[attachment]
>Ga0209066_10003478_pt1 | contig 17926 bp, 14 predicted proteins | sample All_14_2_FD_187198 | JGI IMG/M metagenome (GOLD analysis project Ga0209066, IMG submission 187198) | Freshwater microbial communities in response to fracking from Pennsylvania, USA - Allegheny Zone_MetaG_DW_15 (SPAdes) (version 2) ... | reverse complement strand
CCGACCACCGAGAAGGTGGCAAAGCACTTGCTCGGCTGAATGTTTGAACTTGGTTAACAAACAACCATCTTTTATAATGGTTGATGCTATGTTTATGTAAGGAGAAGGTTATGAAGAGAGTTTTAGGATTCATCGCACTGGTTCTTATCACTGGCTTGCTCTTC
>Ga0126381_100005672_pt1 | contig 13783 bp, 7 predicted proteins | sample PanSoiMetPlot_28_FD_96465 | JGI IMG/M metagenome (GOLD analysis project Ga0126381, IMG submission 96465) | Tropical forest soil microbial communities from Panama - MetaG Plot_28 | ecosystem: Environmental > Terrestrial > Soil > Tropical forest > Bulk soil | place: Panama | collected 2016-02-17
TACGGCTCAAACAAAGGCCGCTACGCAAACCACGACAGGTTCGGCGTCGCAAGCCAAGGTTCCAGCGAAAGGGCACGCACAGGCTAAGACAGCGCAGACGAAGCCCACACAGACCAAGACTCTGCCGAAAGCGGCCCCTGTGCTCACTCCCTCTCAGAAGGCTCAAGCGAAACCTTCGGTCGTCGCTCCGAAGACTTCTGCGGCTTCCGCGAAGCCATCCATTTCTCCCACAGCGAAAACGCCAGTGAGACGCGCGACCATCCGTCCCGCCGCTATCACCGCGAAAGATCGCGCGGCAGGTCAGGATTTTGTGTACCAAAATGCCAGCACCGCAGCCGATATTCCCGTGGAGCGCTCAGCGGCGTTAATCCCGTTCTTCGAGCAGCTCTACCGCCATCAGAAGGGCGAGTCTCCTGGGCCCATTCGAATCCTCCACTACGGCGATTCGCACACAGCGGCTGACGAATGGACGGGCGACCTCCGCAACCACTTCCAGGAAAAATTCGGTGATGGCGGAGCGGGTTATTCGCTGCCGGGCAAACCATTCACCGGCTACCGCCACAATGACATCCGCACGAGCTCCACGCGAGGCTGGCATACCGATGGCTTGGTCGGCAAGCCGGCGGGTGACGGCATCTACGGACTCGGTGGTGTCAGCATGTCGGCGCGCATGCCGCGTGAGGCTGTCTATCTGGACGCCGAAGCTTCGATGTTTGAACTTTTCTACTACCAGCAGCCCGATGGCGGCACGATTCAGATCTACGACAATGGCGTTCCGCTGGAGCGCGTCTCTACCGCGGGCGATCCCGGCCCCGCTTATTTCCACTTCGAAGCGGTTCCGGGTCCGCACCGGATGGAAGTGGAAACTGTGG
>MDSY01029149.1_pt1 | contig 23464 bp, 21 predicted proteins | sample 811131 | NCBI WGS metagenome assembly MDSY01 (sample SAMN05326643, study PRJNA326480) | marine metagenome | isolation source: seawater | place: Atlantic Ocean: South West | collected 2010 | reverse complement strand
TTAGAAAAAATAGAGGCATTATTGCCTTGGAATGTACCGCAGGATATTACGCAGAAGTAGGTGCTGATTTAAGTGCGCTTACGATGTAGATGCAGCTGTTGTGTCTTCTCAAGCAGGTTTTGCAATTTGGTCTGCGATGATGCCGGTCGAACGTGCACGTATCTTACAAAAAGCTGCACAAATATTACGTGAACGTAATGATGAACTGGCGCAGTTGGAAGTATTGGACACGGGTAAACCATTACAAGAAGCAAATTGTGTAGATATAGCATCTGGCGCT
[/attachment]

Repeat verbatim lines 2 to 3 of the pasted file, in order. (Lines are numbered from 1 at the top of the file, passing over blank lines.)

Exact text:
CCGACCACCGAGAAGGTGGCAAAGCACTTGCTCGGCTGAATGTTTGAACTTGGTTAACAAACAACCATCTTTTATAATGGTTGATGCTATGTTTATGTAAGGAGAAGGTTATGAAGAGAGTTTTAGGATTCATCGCACTGGTTCTTATCACTGGCTTGCTCTTC
>Ga0126381_100005672_pt1 | contig 13783 bp, 7 predicted proteins | sample PanSoiMetPlot_28_FD_96465 | JGI IMG/M metagenome (GOLD analysis project Ga0126381, IMG submission 96465) | Tropical forest soil microbial communities from Panama - MetaG Plot_28 | ecosystem: Environmental > Terrestrial > Soil > Tropical forest > Bulk soil | place: Panama | collected 2016-02-17